I am always asked how my hostas look so good and manage to avoid being eaten by snails and slugs. I always say it’s luck, but it does help to sit their pots on an island, created by an upturned small saucer on a larger one and filling it with water. Laying gravel across the top of the soil also helps protect the plants from slug attack.

containers on steps
Containers line the old steps in the garden.

Another successful feature of the garden is the use of pots down the central steps. Visitors cannot tell how they are growing, because the area just looks one mass of interlocking woven blooms.

Without doubt, my favourite plant in a container is the stunning architectural Gunnera by the pond. Visitors are always stunned to learn you can grow them in pots! I bought mine a few years ago at Hampton Court Flower Show, I was advised by the grower that they will adapt to their growing conditions. Well, he was right, I’ve had it four years now and it looks incredible each year. It’s left where it is over the winter, protected with bubble wrap around the pot and a couple of fleeces on top and it’s thriving.

Container care

garden urn
An urn planted at Driftwood Garden.

I’ve learnt that growing plants in containers is a great way to bring life and colour into otherwise dull spots in the garden. Patios, balconies and window boxes are all places where plants can be easily introduced in containers. Plants in containers do require more care than those in gardens, but nothing that the average gardener can’t cope with. Almost any type of plant can be grown in a container but summer is the most critical period as plants can soon run short of water and nutrients so you need a watering regime. Mine can take me up to four hours a day as I have in excess of 100 pots throughout the garden.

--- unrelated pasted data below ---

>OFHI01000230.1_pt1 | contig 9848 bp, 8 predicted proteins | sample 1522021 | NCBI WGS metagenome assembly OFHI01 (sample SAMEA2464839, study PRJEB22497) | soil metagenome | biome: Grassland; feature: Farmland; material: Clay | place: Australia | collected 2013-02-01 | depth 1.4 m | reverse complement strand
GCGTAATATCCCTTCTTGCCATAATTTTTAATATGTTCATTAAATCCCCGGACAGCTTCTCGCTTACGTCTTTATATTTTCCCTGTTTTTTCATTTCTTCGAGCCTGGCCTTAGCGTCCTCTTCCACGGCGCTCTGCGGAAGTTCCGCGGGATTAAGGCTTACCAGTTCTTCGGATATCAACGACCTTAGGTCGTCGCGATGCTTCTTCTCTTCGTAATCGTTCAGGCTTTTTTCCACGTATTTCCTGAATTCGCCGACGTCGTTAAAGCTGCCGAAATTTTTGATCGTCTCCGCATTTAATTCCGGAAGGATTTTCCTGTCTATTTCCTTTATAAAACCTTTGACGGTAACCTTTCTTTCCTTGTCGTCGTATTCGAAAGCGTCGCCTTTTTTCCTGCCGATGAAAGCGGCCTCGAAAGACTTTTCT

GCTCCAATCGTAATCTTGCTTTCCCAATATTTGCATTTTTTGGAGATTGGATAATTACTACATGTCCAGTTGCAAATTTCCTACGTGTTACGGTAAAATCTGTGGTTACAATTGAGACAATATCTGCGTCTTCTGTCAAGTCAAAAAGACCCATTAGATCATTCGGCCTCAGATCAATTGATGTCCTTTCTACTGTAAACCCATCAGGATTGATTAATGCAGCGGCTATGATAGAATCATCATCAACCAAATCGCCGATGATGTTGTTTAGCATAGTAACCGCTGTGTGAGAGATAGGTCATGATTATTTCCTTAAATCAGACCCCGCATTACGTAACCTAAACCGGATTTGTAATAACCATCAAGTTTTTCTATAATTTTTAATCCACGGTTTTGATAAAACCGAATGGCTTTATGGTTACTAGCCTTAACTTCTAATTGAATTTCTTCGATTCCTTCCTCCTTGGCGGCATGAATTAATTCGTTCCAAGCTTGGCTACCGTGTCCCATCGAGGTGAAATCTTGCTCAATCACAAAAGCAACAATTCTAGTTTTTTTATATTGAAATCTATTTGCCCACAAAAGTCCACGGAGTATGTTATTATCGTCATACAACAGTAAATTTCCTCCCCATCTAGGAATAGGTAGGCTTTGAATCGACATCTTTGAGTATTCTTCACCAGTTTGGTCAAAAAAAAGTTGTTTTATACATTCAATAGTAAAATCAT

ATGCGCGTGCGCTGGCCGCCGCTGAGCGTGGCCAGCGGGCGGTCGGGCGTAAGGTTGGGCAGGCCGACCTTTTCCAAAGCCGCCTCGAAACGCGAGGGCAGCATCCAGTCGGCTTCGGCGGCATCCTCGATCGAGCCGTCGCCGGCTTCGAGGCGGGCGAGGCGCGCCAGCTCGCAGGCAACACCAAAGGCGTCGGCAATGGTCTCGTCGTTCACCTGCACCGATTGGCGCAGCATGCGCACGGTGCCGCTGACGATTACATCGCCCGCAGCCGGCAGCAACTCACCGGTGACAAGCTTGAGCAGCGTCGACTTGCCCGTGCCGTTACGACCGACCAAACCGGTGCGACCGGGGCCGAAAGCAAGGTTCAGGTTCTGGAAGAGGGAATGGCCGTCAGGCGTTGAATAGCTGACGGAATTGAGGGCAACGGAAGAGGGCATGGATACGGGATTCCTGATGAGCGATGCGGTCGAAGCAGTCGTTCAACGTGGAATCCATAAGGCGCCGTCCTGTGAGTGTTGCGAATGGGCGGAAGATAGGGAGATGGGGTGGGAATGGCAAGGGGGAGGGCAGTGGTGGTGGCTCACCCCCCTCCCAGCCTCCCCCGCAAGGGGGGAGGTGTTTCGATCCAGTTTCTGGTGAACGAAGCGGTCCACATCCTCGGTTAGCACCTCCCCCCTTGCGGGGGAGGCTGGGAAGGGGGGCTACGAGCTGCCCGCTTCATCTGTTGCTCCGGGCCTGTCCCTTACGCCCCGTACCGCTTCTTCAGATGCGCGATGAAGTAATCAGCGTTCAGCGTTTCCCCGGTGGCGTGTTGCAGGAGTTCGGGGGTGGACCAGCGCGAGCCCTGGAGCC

My Auntie Margaret gave me a good tip that I’ve adhered to with pots. I put a piece of tin foil in the base of the pot to act as a small water reservoir, which I find helps throughout the summer months. So why not have a container bonanza in your plot this summer and see the garden alight with magnificent blooms? You can read more of the garden at www.driftwoodbysea.co.uk

Geoff Stonebanks

About Geoff Stonebanks

Geoff Stonebanks lives in Bishopstone, near Seaford in East Sussex and spends all his time gardening and fundraising for Macmillan Cancer Support. Using his multi award-winning garden - Driftwood - he has raised over £95,000 for various charities in 8 years, £56,000 of that for Macmillan. The garden, which first opened to the public in 2009 has featured on BBC2 Gardeners' World, Good Morning Britain and in many national and local media publications. In his spare time, Geoff is also the National Garden Scheme's Social Media & Publicity Chair as well as an Assistant County Organiser & Publicity Officer in East & Mid Sussex.